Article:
the identification of the primary tunnel;
the time that the back-up verification function will
the time to wait between each verification
the number of consecutive failures of connectivity
attempts required to determine that the tunnel
is no longer available;
the entity to which the notification should be
sent, e.g., the console, a receiver of SNMP traps,
a MIB table, a log file, etc.; and
the payload size of the connectivity test packet.
A similar command can be envisioned to stop the function before the time has expired, i.e., BTV STOP. However, in the preferred embodiment, the time_to_run is set to the tunnel validity period. In one implementation, the entity is the console and/or the IP address of the SNMP network management station to which an SNMP trap will be sent followed by the SNMP community name to send the SNMP trap. The SNMP trap will contain the tunnel ID and the tunnel Index (index into the IPSec Tunnel Table). In other implementations, the entity could be any entity which can receive an unsolicited notification such as an e-mail address.
The above parameters, although not needed to instantiate the Back-up Tunnel Verification function, are provided for flexibility and future extensions. In the preferred embodiment, this function would automatically be instantiated when a “back-up” tunnel was configured, i.e., unless explicitly instantiated, the function parameters would default to the following:
the validity period of the back-up tunnel;
the console and/or all configured SNMP trap
receivers, i.e., network management entities; and
0 (no extra bytes typically needed).
The “Obtain Back-up Tunnel ID via Pointer to Back-up Tunnel Policy from Primary Tunnel Policy” block 304 requires the following extension to the current scheme or box-level configuration (either console or graphical user interface (GUI) configuration tool): adding a pointer field that contains the policy name of the back-up tunnel. This is a multi-valued field with the order of the variables indicating the priority of use of back-up tunnels. Note the above simplified description of the processing logic uses only the first value (back-up tunnel policy name) in this field.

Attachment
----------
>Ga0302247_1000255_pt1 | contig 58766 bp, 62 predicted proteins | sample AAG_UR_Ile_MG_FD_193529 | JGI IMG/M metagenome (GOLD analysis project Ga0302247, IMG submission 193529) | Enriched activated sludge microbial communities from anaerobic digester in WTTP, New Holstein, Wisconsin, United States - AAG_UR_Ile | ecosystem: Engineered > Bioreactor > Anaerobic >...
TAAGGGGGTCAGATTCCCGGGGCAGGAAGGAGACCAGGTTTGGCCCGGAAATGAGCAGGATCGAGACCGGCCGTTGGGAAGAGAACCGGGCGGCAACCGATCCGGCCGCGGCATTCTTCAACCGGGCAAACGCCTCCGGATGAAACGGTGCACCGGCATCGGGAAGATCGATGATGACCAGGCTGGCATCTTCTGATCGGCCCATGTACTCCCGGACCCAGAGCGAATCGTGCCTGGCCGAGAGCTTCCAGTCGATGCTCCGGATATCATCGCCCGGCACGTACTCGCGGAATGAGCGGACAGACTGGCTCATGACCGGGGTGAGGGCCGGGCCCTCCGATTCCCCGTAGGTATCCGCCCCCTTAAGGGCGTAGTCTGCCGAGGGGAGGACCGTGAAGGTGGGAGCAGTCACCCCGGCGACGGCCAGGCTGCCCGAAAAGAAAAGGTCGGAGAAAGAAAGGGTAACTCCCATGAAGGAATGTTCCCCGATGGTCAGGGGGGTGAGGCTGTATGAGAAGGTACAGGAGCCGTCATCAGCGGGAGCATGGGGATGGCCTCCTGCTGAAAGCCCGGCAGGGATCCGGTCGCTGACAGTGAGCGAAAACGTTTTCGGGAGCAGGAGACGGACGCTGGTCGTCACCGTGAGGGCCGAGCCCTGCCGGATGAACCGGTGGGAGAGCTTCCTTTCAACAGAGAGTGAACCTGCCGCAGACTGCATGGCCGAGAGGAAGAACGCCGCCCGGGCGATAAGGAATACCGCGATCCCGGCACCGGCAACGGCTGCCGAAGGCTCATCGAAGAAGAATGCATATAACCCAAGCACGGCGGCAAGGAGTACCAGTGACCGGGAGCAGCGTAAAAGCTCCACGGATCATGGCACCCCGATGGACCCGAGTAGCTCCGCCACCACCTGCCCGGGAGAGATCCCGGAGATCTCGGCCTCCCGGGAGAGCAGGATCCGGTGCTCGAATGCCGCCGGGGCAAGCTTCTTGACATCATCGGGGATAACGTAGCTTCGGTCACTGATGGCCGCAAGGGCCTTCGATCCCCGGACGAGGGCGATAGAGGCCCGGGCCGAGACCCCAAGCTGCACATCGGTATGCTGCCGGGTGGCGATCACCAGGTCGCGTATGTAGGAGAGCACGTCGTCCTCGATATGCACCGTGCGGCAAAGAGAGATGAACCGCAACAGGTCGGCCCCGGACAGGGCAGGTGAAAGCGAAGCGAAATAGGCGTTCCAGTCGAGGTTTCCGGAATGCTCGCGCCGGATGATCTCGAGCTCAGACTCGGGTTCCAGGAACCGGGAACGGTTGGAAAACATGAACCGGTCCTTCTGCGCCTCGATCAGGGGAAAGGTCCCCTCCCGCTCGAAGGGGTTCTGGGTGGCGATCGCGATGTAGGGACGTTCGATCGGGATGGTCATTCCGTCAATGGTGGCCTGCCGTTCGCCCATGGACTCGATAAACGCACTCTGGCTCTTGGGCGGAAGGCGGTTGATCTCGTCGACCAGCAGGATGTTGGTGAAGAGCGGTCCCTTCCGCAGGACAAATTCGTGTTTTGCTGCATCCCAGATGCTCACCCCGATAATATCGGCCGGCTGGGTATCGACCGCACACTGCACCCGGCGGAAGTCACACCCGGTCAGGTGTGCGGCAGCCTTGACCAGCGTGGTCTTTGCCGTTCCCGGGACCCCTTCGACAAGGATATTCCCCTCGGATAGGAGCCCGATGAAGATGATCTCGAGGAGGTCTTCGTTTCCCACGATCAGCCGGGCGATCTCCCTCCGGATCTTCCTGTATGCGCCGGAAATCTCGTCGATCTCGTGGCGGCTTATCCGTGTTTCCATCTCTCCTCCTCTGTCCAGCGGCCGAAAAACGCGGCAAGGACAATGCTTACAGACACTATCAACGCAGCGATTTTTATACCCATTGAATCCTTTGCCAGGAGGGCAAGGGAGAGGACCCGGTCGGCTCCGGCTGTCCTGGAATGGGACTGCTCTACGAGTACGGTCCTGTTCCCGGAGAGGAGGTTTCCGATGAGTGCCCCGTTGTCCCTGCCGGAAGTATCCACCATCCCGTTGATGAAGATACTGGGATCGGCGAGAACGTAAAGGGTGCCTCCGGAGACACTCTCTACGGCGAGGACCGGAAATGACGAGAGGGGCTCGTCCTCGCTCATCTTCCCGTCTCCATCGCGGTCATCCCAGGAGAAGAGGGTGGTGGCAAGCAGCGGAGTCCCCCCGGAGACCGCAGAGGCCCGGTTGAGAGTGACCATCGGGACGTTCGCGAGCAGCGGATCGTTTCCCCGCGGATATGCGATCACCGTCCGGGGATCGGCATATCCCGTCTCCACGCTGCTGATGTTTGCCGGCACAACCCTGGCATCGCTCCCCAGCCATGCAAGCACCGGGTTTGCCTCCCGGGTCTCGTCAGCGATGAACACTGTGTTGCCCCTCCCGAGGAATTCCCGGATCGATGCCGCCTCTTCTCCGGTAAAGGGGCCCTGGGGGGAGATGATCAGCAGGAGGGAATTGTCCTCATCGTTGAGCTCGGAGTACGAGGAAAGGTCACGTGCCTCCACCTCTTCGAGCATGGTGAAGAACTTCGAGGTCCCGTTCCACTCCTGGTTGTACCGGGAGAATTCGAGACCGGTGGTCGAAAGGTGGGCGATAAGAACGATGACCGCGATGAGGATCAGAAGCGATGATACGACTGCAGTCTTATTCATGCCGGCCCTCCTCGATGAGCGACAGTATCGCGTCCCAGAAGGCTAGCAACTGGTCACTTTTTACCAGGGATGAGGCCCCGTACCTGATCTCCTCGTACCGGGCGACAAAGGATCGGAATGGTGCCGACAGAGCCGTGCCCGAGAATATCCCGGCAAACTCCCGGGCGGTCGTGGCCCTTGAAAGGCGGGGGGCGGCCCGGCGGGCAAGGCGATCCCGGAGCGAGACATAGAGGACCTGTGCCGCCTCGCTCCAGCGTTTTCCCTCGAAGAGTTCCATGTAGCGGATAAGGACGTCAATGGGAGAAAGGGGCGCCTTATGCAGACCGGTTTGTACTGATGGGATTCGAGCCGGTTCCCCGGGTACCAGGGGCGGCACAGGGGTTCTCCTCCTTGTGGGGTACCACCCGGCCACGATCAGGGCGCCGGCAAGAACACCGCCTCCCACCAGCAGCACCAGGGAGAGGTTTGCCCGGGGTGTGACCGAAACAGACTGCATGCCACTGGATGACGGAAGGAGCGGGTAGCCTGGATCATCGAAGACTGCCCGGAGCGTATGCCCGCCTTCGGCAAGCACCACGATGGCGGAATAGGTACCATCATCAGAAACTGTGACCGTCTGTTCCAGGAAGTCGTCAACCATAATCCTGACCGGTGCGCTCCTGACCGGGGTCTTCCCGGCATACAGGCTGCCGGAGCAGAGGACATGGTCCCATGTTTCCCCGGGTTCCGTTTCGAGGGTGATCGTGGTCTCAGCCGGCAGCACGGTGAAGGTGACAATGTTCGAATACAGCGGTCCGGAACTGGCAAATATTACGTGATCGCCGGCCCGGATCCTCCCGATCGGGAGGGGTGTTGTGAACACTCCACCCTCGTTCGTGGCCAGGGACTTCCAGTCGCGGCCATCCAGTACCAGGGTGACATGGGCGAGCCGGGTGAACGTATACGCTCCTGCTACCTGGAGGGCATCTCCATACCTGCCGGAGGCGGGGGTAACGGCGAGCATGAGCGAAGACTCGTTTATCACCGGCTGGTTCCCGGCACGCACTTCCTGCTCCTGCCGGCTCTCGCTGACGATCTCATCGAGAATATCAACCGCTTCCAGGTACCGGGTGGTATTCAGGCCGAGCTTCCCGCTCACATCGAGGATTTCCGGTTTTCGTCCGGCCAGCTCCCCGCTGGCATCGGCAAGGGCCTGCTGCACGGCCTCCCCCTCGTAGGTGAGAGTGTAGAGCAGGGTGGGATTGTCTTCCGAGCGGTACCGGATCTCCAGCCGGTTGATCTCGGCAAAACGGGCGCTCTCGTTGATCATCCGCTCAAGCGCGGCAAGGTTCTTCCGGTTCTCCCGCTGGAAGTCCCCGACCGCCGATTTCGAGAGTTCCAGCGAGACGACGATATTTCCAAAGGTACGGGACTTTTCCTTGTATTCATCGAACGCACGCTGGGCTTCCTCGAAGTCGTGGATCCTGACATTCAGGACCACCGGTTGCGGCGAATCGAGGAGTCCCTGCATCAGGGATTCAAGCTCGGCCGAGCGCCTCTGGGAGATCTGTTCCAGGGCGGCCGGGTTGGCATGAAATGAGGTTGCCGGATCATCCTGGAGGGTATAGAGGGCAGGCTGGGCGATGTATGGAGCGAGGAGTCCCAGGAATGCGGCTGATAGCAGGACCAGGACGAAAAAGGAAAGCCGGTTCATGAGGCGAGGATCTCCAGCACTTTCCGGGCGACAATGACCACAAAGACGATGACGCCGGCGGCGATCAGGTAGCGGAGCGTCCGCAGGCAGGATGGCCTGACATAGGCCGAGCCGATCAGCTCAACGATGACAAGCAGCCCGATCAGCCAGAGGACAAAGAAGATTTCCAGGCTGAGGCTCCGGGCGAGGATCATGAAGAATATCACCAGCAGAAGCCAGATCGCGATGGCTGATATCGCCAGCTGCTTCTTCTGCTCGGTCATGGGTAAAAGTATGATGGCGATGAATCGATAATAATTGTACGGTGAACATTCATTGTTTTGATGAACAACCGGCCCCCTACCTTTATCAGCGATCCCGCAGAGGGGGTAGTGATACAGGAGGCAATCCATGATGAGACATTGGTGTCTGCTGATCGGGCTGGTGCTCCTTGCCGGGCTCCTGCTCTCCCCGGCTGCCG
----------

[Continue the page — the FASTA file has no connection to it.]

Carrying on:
The results are returned per the user's choice, e.g., returned to the console, or an unsolicited notification (SNMP trap) is sent to a network management application. The network management “results table” (i.e., SNMP MIB table) is updated, a log file is written to, etc. The prime result is an indication that the IPSec back-up tunnel is no longer available.
This system and method provides an owner of a private network with the ability to continually assure working connectivity of an IPSec back-up tunnel prior to attempting to place traffic into it. Currently there is not mechanism to monitor the availability of a back-up IPSec tunnel and inform the administrator when the tunnel has become unavailable.
Each packet or datagram must have the appropriate Security Parameter Index or SPI (shown here as SPI_1) and key(s) (shown here as Key_1) in order to use the first tunnel 32. The path for a packet from the second device 20 to the first device 10 is shown as a second tunnel 34, operating in the direction of the arrow 34B and using SPI_2 and Key_2.
The first and second tunnels 32, 34 may be either physical or logical tunnels, and a plurality of tunnels may be associated with each IPSec device. Multiple tunnels may be defined between the same tunnel termination points, but each tunnel has a unique SPI and a unique key for encryption, decryption and authentication. Multiple keys may be associated with a secure tunnel. A tunnel provides for a one-way communication path between a sender and receiver.
An IPSec tunnel termination device such as the first network device 10 must have the correct addresses for the source and the destination, the correct SPI value and the correct key(s) for encryption and decryption to properly create a packet or datagram or message for sending and for deciphering (for receiving) a packet. The present invention recognizes that the information for the tunnel is unique for each direction of the tunnel, as shown in
Still referring to
When the packet 40 is received at the second device 20, the outer header 42 a is discarded and the remainder of the packet 40 (the inner header 44A and the rest of the frame 46A) is treated as usual at the second device 20 by putting it on an IP protocol stack, which is then handled by an IP routing function 26. The IP routing function 26 sees the remainder of the packet 40 (the inner header 44 a and the rest of the frame 46A) as an outgoing message, addressed to the first device 10 from the second device through the second secure tunnel 34 back to the first device 10.